by Hannah Langley ’21
For several years now, Providence College has put diversity at the forefront of its planning, making it one of the milestones of its PC200 plan. While PC has improved in diversity in some ways, incidents from the past week have proven that the College still has work to do in creating the beloved and accepting community it promotes.
On Thursday, Sept. 10, an email with a safety advisory was sent to the PC community addressed from Koren Kanadanian, Chief of Public Safety. This safety advisory addressed potential “suspicious activity” reported earlier that day by a student walking on Admiral Street. As the safety advisory states, the student claimed they “had been approached by a light skinned male, with a heavy build, who was operating a grey minivan.” It was then stated the “operator pulled over to the curb but stayed in his vehicle” and then “motioned the victim towards the car while attempting to communicate in Spanish.”
This email was sent at 10:17 a.m. Nearly 30 minutes later, a series of emails were sent out by Kanadanian, stating that he would like to “recall the message.” Later that afternoon, Kanadanian addressed the PC community, stating the advisory was “premature, incomplete, and, most importantly, as worded, racially and linguistically insensitive.”
Father Kenneth Sicard, O.P., sent an email the following day stating Kanadanian will be taking a 60-day leave of absence and will be taking diversity, equity, and inclusion (DEI) training during this time. The email also addressed steps PC administration will be taking going forward to help eliminate bias and profiling on campus.
Many students, clubs, and organizations spoke out about the wording Kanadanian used in his safety advisory. The Organization of Latin-American Students (OLAS) released a statement on their Instagram account, stating the safety advisory was “harmful for the Latinx community and local Providence community,” as it “perpetuates the systematic racism and discrimination actively present at Providence College.” OLAS followed this statement by inviting the PC community to attend their Zoom meeting to discuss the matter further.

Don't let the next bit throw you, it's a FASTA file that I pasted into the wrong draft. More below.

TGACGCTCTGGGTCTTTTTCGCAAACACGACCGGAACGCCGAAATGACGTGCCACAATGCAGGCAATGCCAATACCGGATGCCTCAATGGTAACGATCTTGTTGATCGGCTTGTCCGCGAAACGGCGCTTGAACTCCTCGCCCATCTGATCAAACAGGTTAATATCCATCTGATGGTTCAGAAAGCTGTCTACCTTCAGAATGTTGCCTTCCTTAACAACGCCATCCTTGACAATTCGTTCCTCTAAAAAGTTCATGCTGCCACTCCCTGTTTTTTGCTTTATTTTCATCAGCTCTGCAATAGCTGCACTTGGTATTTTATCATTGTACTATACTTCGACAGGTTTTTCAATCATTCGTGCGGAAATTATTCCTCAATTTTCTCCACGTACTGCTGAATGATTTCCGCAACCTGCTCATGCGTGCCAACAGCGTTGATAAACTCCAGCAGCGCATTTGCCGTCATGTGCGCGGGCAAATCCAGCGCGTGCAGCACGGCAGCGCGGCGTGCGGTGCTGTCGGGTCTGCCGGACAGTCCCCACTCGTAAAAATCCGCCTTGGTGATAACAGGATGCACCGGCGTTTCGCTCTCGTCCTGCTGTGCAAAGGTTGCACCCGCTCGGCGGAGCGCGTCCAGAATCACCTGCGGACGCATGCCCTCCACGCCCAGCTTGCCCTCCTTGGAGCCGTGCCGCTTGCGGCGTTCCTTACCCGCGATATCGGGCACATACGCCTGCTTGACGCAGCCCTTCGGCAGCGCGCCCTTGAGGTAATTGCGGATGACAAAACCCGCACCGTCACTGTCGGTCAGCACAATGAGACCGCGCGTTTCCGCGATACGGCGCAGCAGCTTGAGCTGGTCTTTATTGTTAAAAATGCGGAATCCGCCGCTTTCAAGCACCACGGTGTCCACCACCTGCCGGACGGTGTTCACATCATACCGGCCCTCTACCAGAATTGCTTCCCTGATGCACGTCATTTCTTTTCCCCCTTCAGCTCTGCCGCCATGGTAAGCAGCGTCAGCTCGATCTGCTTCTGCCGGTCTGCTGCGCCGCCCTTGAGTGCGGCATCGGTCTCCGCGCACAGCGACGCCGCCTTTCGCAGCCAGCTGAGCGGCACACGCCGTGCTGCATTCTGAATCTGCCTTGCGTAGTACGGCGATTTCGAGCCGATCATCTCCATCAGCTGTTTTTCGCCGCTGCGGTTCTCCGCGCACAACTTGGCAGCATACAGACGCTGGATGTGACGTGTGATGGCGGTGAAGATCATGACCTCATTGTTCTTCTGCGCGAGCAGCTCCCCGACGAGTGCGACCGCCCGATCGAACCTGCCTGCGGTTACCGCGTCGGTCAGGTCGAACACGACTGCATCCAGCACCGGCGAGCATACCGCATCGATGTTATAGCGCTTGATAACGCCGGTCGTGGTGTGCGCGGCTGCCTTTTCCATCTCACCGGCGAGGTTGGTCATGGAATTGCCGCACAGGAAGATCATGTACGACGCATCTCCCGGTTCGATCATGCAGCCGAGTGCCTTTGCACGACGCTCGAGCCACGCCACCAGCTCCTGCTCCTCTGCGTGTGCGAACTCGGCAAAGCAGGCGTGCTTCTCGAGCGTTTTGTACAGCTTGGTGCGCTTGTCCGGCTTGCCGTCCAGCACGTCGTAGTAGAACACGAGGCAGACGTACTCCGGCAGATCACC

This was not, however, the only incident that became a large point of discussion on campus. Information about Dr. Spencer Klavan, a guest speaker invited to discuss Homer’s Iliad as part of the Humanities Forum series, became quite the controversy. It was made apparent that Klavan wrote controversial statements on his social media in regards to topics such as race, gender, and sexual orientation. These remarks, many students believed, did not reflect the PC community or its values, leading many students and faculty to protest Klavan’s invitation to speak at the Forum.
In response, Dr. Sean Reid, provost and senior vice president for academic affairs, sent an email stating, “The speaker was invited as scholar of the Classics, not because the College or the Humanities Forum Committee endorse the comments he makes on social media.”
Dr. Raymond Hain, the Associate Director of the Humanities Forum Committee, defended Klavan’s presence at the Forum, saying, “it is nevertheless worth keeping in mind that it has always been our practice to invite a broad range of viewpoints to the Forum, including conservative political voices. I believe it is unavoidable that a speaker series that strives to maintain a robust and diverse range of perspectives will at times trouble members of our community, and my hope is always that the proper response is robust intellectual engagement and discussion.”
This incident also led to many students, faculty, and staff within the PC community to speak out against Klavan’s invitation and the defense behind continuing to allow him to speak despite the protest. To learn more about the student backlash surrounding this article, including responses by the PC community, read “Humanities Forum Offensive to Many” by Savannah Plaisted ’21 and The Cowl’s Letters to the Editor in this issue.
These incidents come to PC during an already tumultuous and uncertain time. In his address to the PC community following the safety advisory, though, Fr. Sicard recognized the need for change, saying, “what happened [Sept. 10] provided yet more evidence of how far we are from achieving our goal of being a beloved community.” As a PC community, let us strive to do as Fr. Sicard implores and create “concrete steps to address the systematic racism that exists on our campus.”